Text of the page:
FTV2A: Spectatorship, Audiences And Identities FTV2001
- Academic Session: 2019-20
- School: School of Culture and Creative Arts
- Credits: 20
- Level: Level 2 (SCQF level 8)
- Typically Offered: Either Semester 1 or Semester 2
- Available to Visiting Students: Yes
- Available to Erasmus Students: Yes
Traces key critical approaches to film and television audiences. Starting with an exploration of 'apparatus theory' and understandings of the cinema-goer as 'spectator', classes then examine challenges to these models, and the emergence of scholarship around 'social' audiences and historically-contingent viewing practices. Questions of identity and representation provide focus throughout.
Lectures: Thursday 2-3; Friday 9-11
Seminar and screening: weekly
Requirements of Entry
Satisfactory completion of both Level 1 courses with neither course attaining less than grade D.
Film and Television Studies 2B: History and Aesthetics (9JAU) is a co-requisite for progress to Honours.
Essay 1 (2000 words) - 35%
Essay 2 (2000 - 2500 words) - 55%
Seminar Contribution - 10%
Main Assessment In: December
The Course will provide the opportunity to:
■ Introduce students to key theoretical and critical debates associated with the study of film and television as popular cultural forms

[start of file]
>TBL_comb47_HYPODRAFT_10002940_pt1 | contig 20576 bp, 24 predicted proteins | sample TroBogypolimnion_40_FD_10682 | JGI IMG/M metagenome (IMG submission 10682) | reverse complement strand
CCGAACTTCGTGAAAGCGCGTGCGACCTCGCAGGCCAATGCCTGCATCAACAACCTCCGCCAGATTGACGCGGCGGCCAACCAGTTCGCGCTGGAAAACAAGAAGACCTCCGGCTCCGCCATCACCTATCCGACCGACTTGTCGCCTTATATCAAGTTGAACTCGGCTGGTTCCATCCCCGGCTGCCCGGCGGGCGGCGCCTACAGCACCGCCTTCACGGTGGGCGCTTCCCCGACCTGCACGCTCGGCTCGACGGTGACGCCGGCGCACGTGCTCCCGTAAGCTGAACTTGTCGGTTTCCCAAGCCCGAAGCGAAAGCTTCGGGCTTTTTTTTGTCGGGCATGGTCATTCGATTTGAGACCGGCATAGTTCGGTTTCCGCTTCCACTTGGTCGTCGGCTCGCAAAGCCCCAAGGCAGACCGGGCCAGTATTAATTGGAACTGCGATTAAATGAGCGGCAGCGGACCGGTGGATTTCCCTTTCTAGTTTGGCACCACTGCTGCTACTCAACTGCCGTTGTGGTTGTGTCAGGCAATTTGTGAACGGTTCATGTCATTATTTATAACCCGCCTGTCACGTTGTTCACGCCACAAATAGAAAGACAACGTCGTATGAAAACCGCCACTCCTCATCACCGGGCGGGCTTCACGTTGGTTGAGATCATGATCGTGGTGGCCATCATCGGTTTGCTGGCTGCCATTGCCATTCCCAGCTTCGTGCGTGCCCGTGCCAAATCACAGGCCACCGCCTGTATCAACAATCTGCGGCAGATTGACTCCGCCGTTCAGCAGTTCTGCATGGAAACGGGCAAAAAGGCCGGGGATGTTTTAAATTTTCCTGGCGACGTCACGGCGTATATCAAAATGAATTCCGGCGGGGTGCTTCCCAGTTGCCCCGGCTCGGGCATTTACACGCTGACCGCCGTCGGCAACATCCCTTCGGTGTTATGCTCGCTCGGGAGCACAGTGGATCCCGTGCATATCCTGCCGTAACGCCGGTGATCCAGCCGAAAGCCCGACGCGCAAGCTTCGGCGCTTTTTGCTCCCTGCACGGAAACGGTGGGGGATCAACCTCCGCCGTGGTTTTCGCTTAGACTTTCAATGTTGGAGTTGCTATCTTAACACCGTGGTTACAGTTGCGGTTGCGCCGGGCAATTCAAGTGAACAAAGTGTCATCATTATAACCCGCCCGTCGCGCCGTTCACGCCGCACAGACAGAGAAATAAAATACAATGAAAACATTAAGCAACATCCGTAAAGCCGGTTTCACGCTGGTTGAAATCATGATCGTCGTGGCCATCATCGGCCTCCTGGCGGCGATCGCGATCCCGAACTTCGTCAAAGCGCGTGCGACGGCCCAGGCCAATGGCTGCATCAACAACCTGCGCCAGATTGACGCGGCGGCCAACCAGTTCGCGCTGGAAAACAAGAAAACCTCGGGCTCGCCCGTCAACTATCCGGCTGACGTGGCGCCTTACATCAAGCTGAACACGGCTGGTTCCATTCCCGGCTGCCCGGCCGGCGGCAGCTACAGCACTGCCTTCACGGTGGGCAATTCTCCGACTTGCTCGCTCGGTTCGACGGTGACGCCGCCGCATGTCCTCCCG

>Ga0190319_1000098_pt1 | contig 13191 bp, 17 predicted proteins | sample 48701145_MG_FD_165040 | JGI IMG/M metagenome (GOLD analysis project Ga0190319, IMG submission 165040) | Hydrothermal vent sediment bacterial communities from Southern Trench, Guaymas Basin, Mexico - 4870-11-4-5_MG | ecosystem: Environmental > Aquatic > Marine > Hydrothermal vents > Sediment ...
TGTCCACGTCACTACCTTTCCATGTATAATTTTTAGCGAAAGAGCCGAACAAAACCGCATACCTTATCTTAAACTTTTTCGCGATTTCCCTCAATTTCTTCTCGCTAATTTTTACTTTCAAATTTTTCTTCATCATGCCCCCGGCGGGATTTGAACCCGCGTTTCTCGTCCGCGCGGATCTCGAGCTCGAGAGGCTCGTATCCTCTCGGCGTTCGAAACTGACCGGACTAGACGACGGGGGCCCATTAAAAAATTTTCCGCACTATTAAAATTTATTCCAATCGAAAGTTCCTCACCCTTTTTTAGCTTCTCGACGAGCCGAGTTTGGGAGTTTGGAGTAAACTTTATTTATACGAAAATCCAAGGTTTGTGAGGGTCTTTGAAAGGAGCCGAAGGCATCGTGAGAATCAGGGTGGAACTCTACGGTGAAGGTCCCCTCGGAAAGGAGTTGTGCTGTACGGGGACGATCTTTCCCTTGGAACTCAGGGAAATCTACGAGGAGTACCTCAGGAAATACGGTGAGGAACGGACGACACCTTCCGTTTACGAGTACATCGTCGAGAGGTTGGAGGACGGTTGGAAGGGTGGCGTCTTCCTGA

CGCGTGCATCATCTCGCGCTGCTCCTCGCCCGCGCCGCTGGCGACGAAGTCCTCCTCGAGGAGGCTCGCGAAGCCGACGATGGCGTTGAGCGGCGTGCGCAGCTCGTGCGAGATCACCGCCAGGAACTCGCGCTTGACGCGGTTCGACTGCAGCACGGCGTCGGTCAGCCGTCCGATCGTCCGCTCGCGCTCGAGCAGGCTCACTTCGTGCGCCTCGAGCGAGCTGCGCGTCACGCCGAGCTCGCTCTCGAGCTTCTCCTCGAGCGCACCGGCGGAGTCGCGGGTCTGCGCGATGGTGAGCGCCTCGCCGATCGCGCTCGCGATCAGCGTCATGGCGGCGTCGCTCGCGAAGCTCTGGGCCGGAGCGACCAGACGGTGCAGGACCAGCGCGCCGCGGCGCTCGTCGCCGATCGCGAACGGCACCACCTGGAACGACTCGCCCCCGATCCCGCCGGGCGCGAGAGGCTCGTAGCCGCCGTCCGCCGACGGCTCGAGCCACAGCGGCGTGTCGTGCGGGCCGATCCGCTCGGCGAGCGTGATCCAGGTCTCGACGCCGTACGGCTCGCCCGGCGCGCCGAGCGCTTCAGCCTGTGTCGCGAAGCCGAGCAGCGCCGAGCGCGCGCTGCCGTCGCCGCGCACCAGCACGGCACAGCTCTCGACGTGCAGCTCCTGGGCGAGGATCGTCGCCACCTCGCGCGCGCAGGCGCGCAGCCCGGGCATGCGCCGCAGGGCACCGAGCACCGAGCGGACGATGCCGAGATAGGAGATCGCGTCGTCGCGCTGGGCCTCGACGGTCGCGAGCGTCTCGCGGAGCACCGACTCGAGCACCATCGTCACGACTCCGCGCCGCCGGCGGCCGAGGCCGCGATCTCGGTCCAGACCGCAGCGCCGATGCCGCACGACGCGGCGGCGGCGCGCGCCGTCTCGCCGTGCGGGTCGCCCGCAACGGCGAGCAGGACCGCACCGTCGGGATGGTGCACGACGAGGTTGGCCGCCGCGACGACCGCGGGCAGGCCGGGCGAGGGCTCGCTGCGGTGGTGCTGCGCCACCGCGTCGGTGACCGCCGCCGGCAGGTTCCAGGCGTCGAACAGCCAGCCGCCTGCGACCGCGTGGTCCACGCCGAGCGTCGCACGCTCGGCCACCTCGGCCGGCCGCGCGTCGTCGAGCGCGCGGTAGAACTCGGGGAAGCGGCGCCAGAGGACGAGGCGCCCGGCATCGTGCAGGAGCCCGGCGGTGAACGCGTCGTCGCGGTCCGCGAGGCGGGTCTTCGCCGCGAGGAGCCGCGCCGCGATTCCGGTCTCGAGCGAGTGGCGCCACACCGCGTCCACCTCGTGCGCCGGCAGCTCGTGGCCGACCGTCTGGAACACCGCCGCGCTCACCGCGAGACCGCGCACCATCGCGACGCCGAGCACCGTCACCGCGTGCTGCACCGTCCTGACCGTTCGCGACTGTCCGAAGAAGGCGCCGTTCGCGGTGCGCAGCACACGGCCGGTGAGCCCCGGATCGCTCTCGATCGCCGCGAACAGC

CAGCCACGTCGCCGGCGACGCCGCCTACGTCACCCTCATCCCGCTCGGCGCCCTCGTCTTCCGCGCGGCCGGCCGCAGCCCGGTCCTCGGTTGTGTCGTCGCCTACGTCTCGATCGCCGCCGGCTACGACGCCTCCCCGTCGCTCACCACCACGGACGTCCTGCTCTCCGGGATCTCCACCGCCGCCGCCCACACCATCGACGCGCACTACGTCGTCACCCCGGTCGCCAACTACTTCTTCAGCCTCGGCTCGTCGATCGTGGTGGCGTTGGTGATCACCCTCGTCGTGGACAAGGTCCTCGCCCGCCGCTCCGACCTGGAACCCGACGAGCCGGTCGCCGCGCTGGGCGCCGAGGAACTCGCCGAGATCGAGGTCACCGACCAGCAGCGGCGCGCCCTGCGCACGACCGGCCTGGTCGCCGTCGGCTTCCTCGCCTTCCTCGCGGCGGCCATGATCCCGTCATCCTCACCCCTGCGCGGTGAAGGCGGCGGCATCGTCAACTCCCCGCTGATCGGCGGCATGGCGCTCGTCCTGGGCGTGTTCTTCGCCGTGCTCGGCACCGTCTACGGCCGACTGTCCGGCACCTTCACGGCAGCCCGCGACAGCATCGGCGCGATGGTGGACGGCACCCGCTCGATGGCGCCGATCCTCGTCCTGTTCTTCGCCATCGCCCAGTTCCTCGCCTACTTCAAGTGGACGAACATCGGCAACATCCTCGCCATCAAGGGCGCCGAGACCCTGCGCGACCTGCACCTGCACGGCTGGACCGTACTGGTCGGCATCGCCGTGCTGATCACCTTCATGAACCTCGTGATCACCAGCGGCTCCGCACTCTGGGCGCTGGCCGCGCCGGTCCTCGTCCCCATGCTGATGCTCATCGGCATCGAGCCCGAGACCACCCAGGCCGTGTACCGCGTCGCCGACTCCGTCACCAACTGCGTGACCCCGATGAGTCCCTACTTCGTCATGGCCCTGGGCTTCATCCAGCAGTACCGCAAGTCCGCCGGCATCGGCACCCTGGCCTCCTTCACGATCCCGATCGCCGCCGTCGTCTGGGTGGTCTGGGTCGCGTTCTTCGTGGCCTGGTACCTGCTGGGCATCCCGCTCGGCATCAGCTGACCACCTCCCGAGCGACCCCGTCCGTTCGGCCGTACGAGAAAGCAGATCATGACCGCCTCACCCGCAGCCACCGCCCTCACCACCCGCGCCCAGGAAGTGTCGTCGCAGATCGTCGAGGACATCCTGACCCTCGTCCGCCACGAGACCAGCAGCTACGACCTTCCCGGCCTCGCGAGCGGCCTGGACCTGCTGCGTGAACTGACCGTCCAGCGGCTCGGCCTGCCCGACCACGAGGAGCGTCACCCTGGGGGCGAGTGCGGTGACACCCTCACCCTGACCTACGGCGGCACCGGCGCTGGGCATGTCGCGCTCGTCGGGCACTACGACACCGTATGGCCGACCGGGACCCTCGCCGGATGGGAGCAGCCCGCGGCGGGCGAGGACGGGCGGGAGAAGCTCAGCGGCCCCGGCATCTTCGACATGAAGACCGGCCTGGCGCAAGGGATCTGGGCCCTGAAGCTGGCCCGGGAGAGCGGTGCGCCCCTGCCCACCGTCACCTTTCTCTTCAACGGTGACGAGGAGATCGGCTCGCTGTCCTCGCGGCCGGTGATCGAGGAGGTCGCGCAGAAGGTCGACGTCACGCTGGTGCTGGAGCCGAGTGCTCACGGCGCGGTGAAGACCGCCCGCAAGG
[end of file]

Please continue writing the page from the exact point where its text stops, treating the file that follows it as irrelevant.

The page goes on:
■ Develop students' skills in textual, historical and industrial analyses of film and television
■ Introduce theories of national and cultural identities as key critical contexts for the study of cinematic and televisual representations, their production and consumption
■ Encourage critical and reflexive discussion of theories associated with the study of film and television
■ Provide students with a shared foundation in the theory and criticism of film and television
Intended Learning Outcomes of Course
By the end of this course student will be able to:
■ Demonstrate a critical understanding of the key theoretical and critical debates taking place within film and television theory
■ Appreciate some of the methodological and political issues raised by various approaches to the study of film and television texts, histories, industries and audiences
■ Read the relevant texts critically and reflexively and be able to identify problems arising from them clearly, for discussion in seminars
■ Present ideas critically, clearly and coherently in academic essays and other written work, developing well-structured arguments and observing scholarly disciplines of referencing, footnoting and bibliography
Minimum Requirement for Award of Credits
Students must submit at least 75% by weight of the components (including examinations) of the course's summative assessment.